By establishing an infrastructure for monitoring and blocking networks in accordance with European Union (EU) law on preventive measures against the spread of information, EU member states have also made it easier to block websites and services and monitor information. While relevant studies have documented Internet censorship in non‐European countries, as well as the use of such infrastructures for political reasons, this study examines network interference practices such as website blocking against the backdrop of an almost complete lack of EU‐related research. Specifically, it performs and demonstrates an analysis for the total of 27 EU countries based on three different sources. They include first, tens of millions of historical network measurements collected in 2020 by Open Observatory of Network Interference volunteers from around the world; second, the publicly available blocking lists used by EU member states; and third, the reports issued by network regulators in each country from May 2020 to April 2021. Our results show that authorities issue multiple types of blocklists. Internet Service Providers limit access to different types and categories of websites and services. Such resources are sometimes blocked for unknown reasons and not included in any of the publicly available blocklists. The study concludes with the hurdles related to network measurements and the nontransparency from regulators regarding specifying website addresses in blocking activities.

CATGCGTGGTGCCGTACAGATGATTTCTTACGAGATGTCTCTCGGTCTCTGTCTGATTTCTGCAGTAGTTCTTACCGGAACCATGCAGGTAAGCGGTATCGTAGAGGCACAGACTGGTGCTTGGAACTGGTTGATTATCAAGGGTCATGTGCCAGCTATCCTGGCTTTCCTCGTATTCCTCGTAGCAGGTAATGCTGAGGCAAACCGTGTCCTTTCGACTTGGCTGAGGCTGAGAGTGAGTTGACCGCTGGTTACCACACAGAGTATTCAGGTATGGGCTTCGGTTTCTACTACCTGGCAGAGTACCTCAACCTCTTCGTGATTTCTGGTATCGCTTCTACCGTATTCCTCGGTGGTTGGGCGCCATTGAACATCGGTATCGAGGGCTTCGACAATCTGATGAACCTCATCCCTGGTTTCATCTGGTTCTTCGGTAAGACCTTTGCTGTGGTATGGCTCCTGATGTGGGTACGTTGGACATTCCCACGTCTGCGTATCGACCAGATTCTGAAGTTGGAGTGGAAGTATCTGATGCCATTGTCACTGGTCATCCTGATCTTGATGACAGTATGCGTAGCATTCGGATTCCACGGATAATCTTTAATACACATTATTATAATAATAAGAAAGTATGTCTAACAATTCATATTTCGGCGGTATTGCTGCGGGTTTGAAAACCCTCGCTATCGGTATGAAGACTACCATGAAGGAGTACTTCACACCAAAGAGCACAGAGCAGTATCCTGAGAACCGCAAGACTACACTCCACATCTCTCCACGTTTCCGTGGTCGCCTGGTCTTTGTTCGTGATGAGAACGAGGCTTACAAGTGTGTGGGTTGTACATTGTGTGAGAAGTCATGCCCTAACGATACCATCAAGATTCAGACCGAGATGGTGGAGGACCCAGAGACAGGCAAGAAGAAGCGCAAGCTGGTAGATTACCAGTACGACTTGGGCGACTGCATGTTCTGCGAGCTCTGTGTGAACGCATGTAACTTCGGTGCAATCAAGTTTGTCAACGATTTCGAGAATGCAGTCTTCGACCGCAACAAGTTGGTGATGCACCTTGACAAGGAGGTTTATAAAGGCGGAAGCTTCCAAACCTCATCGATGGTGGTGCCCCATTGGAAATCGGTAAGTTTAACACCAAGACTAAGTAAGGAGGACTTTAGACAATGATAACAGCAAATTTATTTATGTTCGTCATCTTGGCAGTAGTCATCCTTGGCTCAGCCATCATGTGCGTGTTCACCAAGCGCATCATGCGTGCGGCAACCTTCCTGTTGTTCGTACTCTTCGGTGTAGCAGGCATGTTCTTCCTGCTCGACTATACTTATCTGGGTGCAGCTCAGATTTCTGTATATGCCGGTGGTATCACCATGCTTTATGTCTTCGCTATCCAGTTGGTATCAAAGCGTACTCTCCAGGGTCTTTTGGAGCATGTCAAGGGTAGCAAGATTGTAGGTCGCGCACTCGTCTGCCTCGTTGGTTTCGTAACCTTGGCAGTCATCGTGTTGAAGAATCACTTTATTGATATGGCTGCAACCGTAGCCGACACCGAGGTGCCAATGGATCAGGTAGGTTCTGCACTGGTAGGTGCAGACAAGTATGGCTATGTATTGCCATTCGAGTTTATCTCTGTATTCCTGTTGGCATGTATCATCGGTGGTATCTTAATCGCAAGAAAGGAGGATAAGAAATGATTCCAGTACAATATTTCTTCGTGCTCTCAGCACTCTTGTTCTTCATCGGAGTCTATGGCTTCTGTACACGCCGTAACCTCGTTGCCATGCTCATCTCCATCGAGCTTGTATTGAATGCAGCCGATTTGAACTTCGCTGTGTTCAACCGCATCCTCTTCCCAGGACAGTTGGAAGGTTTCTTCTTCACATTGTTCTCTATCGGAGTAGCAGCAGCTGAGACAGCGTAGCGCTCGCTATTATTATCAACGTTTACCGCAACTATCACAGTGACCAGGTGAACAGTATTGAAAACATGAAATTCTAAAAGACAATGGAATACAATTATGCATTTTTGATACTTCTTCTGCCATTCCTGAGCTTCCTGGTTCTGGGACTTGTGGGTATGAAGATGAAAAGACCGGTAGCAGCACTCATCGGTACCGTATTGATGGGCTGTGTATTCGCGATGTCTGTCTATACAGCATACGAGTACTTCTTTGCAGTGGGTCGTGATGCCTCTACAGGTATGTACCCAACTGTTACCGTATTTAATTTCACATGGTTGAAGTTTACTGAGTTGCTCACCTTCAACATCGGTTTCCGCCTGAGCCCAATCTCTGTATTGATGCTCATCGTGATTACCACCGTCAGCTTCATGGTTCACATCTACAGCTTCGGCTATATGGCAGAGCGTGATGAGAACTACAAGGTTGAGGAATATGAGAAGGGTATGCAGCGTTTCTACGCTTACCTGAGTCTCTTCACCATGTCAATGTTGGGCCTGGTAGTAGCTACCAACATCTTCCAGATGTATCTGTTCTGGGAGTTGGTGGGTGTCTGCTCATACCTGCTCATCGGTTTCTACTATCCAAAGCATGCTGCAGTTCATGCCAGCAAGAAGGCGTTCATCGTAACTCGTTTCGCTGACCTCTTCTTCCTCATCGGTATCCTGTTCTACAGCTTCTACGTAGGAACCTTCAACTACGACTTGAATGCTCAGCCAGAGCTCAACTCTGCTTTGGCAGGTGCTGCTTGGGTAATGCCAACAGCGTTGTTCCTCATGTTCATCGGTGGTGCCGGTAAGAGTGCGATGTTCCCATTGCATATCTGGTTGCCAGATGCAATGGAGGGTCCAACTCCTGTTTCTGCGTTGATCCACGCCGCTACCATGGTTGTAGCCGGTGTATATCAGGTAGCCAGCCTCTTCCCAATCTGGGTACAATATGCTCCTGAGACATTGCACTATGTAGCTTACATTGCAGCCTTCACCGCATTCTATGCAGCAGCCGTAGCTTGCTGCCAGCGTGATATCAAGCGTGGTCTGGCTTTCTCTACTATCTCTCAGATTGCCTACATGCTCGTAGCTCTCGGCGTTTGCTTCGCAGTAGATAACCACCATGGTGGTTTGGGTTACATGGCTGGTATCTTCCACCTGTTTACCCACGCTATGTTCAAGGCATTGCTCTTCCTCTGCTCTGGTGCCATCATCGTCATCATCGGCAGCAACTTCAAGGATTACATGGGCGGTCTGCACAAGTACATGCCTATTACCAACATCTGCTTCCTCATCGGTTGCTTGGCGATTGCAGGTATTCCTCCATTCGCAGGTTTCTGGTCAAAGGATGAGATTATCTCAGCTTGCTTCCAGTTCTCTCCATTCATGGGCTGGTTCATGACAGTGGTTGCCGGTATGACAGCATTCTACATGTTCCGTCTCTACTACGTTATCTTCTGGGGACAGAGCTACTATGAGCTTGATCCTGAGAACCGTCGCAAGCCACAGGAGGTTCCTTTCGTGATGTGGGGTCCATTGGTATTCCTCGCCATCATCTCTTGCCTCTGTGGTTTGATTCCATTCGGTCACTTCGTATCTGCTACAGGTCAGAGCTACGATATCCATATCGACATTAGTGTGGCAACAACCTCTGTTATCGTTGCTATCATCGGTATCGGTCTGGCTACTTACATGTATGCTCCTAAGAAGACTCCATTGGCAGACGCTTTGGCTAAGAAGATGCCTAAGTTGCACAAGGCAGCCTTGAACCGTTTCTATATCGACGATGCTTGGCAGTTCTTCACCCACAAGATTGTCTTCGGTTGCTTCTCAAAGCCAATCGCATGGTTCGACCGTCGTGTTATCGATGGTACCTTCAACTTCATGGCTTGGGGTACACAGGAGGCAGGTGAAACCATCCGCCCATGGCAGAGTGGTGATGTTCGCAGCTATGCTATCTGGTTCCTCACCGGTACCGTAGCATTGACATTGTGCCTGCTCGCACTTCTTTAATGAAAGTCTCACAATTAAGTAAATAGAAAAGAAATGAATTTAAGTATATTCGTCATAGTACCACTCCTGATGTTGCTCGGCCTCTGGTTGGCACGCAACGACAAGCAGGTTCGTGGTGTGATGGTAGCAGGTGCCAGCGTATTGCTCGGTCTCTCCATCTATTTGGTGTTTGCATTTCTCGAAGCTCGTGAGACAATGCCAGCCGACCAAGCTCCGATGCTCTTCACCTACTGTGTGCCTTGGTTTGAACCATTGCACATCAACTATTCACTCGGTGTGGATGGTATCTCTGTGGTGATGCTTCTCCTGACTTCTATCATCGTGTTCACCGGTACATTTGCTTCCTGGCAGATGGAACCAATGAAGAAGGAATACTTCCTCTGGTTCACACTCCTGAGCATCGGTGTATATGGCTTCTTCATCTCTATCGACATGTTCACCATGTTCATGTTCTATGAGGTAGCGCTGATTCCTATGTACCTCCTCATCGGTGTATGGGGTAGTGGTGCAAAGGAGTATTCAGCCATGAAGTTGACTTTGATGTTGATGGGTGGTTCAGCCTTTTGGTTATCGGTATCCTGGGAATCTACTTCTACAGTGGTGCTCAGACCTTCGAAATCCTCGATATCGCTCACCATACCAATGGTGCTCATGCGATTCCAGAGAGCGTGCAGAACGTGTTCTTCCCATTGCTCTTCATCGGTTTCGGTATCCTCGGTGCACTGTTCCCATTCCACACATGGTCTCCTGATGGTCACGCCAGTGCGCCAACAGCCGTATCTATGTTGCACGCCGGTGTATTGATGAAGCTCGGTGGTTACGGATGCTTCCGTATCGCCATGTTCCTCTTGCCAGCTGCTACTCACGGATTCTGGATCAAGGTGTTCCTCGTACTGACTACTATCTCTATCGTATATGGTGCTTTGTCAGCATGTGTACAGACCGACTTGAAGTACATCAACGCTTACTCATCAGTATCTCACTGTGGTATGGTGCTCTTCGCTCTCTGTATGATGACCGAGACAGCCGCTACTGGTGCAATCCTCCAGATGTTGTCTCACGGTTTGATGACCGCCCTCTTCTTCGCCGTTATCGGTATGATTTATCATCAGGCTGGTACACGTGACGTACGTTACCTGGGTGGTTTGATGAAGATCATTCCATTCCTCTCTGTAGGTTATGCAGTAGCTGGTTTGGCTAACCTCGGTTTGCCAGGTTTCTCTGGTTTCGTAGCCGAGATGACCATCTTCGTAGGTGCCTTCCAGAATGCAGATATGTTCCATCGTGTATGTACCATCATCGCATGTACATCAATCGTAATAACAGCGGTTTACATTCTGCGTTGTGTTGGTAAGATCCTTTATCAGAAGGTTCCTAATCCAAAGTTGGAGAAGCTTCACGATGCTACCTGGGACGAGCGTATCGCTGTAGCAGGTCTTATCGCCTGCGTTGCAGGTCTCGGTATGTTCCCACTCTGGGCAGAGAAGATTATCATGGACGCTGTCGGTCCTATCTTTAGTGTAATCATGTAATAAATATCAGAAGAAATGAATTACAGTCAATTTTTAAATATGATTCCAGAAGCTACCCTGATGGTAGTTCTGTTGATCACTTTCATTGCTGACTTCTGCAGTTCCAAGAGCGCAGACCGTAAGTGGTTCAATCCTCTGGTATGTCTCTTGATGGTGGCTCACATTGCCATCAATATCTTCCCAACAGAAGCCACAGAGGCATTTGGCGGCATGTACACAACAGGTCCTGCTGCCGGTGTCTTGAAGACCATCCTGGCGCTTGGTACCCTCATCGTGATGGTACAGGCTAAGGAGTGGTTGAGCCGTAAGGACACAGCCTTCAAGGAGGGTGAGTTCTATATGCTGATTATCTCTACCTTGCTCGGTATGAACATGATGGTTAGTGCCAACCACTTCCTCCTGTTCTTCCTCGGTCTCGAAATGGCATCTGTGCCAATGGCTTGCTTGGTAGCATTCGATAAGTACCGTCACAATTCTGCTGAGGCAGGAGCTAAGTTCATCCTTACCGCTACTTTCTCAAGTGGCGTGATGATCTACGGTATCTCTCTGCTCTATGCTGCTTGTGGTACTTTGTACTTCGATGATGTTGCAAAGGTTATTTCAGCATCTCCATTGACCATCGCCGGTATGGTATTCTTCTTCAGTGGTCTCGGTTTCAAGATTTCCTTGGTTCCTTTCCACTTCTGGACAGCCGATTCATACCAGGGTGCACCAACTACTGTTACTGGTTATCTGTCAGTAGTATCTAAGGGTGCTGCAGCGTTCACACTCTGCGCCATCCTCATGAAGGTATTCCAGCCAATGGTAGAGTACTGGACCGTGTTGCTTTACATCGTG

Traditional metallography relies on the imaging of individual section planes. However, conclusions as to spatial shapes and microstructural arrangements can only be drawn to a limited extent. The idea to reconstruct three-dimensional microstructures from metallographic serial sections is therefore obvious and not at all new. However, the manual process of preparing a great number of individual sections and assembling them into image stacks is time-consuming and laborious and therefore constitutes an obstacle to frequent use. This is why the Federal Institute for Materials Research and Testing, or BAM for short ( Bundesanstalt für Materialforschung und -prüfung ), is developing a robot-assisted 3D metallography system performing the tasks of preparation and image acquisition on a metallographic section fully automatically and repeatedly. Preparation includes grinding, polishing and optional etching of the section surface. Image acquisition is performed using a light optical microscope with autofocus at several magnification levels. The obtained image stack is then pre-processed, segmented and converted to a 3D model resembling a microtomographic image, but with a higher lateral resolution at large volumes. As opposed to tomographic techniques, it is possible to perform traditional chemical etching for contrasting. The integration of a scanning electron microscope is in the planning stages. Studies conducted so far have demonstrated the possibility of visualizing hot gas corrosion layers, gray cast irons and ceramic-based microelectronic structures (vias).
The focus of our research activities is on automation technology. We deal with distributed automation systems, reliability and security in industrial automation systems, Industry 4.0, Intelligent Automated Systems, and Web and App Technologies in Automation.